Author: Tronserve admin
Tuesday 3rd August 2021 08:28 AM
Samsung Reveals New Image Sensor
In a world where “bigger” pixels and “deeper” pixels reign over discussions around smartphone sensors, Samsung has decided to go… another way. The image sensor giant has discovered the world’s first 0.7µm-pixel mobile image sensor, which allowed it to pack 43.7 megapixels into a sensor that is less than 5mm wide. The Samsung ISOCELL Slim GH1 is incredibly tiny.
To be able to combine this tiny size with enough resolution to appeal to the spec hounds of 2019, Samsung took advantage of its Tetracell technology that makes the Slim GH1 two-sensors-in-one by using a quad-bayer filter to group squares of four pixels together.
In good light, a “remosaicing” algorithm enables for this image sensor to capture full 43.7MP images; when the light drops and those tiny 0.7µm pixels would cause great problems with noise, the quad-bayer design enables the sensor to produce better, 10.9MP images with “higher light sensitivity similar to that of a 1.4µm-pixel image sensor.” Best of both worlds.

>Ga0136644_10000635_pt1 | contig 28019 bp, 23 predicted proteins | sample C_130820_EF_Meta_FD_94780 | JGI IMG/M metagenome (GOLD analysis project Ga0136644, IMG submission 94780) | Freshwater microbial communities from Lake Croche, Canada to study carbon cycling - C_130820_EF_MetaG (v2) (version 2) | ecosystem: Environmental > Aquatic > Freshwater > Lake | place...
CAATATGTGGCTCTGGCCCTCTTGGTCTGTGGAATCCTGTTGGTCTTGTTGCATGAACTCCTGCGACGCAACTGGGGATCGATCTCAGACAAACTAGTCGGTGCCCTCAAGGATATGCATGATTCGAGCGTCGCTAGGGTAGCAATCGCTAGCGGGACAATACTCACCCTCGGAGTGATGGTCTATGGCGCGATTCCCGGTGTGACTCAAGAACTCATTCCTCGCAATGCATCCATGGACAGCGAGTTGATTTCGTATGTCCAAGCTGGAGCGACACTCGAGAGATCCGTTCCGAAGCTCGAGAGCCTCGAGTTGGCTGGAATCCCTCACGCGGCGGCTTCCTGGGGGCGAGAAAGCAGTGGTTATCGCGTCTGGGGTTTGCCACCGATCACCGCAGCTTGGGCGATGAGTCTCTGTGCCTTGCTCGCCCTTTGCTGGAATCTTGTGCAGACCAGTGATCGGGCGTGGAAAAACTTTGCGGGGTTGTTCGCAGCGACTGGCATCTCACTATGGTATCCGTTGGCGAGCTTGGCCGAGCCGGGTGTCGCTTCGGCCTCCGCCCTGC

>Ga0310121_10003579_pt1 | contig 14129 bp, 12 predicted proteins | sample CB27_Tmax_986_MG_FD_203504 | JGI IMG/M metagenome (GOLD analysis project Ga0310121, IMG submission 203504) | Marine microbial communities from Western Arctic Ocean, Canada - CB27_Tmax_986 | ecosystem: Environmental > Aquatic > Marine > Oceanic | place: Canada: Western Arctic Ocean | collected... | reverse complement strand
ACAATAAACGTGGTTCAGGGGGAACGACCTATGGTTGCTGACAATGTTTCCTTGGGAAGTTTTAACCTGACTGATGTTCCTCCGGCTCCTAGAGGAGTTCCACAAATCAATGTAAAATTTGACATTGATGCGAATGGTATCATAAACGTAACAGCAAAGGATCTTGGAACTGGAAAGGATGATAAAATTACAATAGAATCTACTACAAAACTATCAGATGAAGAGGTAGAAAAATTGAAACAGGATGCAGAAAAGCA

And since this scaled down Tetracell resolution remains plenty to cover 4K, the ISOCELL Slim GH1 promises “more detailed backgrounds when recording high-resolution videos or selfies at 60T frames per second (fps).”
This is another impressive achievement for Samsung, who has been making some serious strides in the smartphone image sensor game with its ultra-high resolution 64MP and 108MP ISOCELL Bright image sensors that take benefit for the same Tetracell technology. For the ISOCELL Slim, Samsung simply flipped the script, using the same technology to bring more resolution and performance into a smaller chip.
The hope is that this sensor “will enable sleeker and more streamlined designs as well as excellent imaging experiences in tomorrow’s smartphones.” Oh, and if you are considering whether this tech will soon make it into “real” cameras, the answer seems to be yes: Sony has already developed a full-frame Quad-Bayer version of the 61MP in the Sony a7R IV, which could bring the same “best of both worlds” approach to much larger, more capable cameras.